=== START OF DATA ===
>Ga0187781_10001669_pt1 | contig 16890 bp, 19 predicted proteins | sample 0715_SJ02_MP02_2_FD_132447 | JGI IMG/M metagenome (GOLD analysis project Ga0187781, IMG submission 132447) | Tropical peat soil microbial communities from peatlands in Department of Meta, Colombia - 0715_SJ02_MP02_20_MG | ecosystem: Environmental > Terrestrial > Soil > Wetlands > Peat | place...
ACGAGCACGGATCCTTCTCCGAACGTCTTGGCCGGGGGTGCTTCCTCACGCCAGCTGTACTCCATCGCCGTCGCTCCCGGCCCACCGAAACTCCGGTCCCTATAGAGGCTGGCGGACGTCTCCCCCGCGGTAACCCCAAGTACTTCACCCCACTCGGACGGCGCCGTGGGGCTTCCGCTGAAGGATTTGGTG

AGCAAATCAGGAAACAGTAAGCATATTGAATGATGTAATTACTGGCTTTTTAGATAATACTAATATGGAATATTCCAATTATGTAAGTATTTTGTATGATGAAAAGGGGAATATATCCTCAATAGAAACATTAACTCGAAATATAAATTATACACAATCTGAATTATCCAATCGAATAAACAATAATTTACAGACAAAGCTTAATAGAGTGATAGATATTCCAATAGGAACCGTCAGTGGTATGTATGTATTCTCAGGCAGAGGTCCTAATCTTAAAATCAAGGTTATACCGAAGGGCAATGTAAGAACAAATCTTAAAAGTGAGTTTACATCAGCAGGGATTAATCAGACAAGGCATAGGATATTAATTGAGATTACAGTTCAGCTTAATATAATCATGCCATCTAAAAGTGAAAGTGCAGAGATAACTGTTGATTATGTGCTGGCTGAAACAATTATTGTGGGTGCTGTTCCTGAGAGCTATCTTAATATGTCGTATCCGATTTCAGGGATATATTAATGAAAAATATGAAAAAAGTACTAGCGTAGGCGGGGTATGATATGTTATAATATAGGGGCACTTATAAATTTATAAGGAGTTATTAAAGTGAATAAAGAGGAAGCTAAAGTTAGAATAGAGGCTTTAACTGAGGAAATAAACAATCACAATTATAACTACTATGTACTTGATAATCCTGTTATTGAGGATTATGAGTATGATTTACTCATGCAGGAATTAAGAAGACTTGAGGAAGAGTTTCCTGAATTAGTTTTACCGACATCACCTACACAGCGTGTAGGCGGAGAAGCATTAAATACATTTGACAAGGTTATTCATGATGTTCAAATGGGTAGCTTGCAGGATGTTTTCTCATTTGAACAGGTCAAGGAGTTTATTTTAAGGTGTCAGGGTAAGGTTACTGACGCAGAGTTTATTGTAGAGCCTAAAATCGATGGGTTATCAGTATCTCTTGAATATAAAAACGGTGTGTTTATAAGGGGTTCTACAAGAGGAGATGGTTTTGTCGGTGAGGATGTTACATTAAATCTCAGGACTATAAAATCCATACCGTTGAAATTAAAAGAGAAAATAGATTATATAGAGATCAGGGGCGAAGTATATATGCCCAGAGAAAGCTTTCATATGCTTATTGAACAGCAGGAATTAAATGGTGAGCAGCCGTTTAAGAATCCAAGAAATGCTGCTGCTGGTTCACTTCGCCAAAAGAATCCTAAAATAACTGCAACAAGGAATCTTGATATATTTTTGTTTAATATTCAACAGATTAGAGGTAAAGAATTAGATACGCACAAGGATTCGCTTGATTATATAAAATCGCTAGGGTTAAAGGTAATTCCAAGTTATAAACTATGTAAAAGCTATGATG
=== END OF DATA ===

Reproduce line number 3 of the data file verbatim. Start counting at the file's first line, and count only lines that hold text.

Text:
AGCAAATCAGGAAACAGTAAGCATATTGAATGATGTAATTACTGGCTTTTTAGATAATACTAATATGGAATATTCCAATTATGTAAGTATTTTGTATGATGAAAAGGGGAATATATCCTCAATAGAAACATTAACTCGAAATATAAATTATACACAATCTGAATTATCCAATCGAATAAACAATAATTTACAGACAAAGCTTAATAGAGTGATAGATATTCCAATAGGAACCGTCAGTGGTATGTATGTATTCTCAGGCAGAGGTCCTAATCTTAAAATCAAGGTTATACCGAAGGGCAATGTAAGAACAAATCTTAAAAGTGAGTTTACATCAGCAGGGATTAATCAGACAAGGCATAGGATATTAATTGAGATTACAGTTCAGCTTAATATAATCATGCCATCTAAAAGTGAAAGTGCAGAGATAACTGTTGATTATGTGCTGGCTGAAACAATTATTGTGGGTGCTGTTCCTGAGAGCTATCTTAATATGTCGTATCCGATTTCAGGGATATATTAATGAAAAATATGAAAAAAGTACTAGCGTAGGCGGGGTATGATATGTTATAATATAGGGGCACTTATAAATTTATAAGGAGTTATTAAAGTGAATAAAGAGGAAGCTAAAGTTAGAATAGAGGCTTTAACTGAGGAAATAAACAATCACAATTATAACTACTATGTACTTGATAATCCTGTTATTGAGGATTATGAGTATGATTTACTCATGCAGGAATTAAGAAGACTTGAGGAAGAGTTTCCTGAATTAGTTTTACCGACATCACCTACACAGCGTGTAGGCGGAGAAGCATTAAATACATTTGACAAGGTTATTCATGATGTTCAAATGGGTAGCTTGCAGGATGTTTTCTCATTTGAACAGGTCAAGGAGTTTATTTTAAGGTGTCAGGGTAAGGTTACTGACGCAGAGTTTATTGTAGAGCCTAAAATCGATGGGTTATCAGTATCTCTTGAATATAAAAACGGTGTGTTTATAAGGGGTTCTACAAGAGGAGATGGTTTTGTCGGTGAGGATGTTACATTAAATCTCAGGACTATAAAATCCATACCGTTGAAATTAAAAGAGAAAATAGATTATATAGAGATCAGGGGCGAAGTATATATGCCCAGAGAAAGCTTTCATATGCTTATTGAACAGCAGGAATTAAATGGTGAGCAGCCGTTTAAGAATCCAAGAAATGCTGCTGCTGGTTCACTTCGCCAAAAGAATCCTAAAATAACTGCAACAAGGAATCTTGATATATTTTTGTTTAATATTCAACAGATTAGAGGTAAAGAATTAGATACGCACAAGGATTCGCTTGATTATATAAAATCGCTAGGGTTAAAGGTAATTCCAAGTTATAAACTATGTAAAAGCTATGATG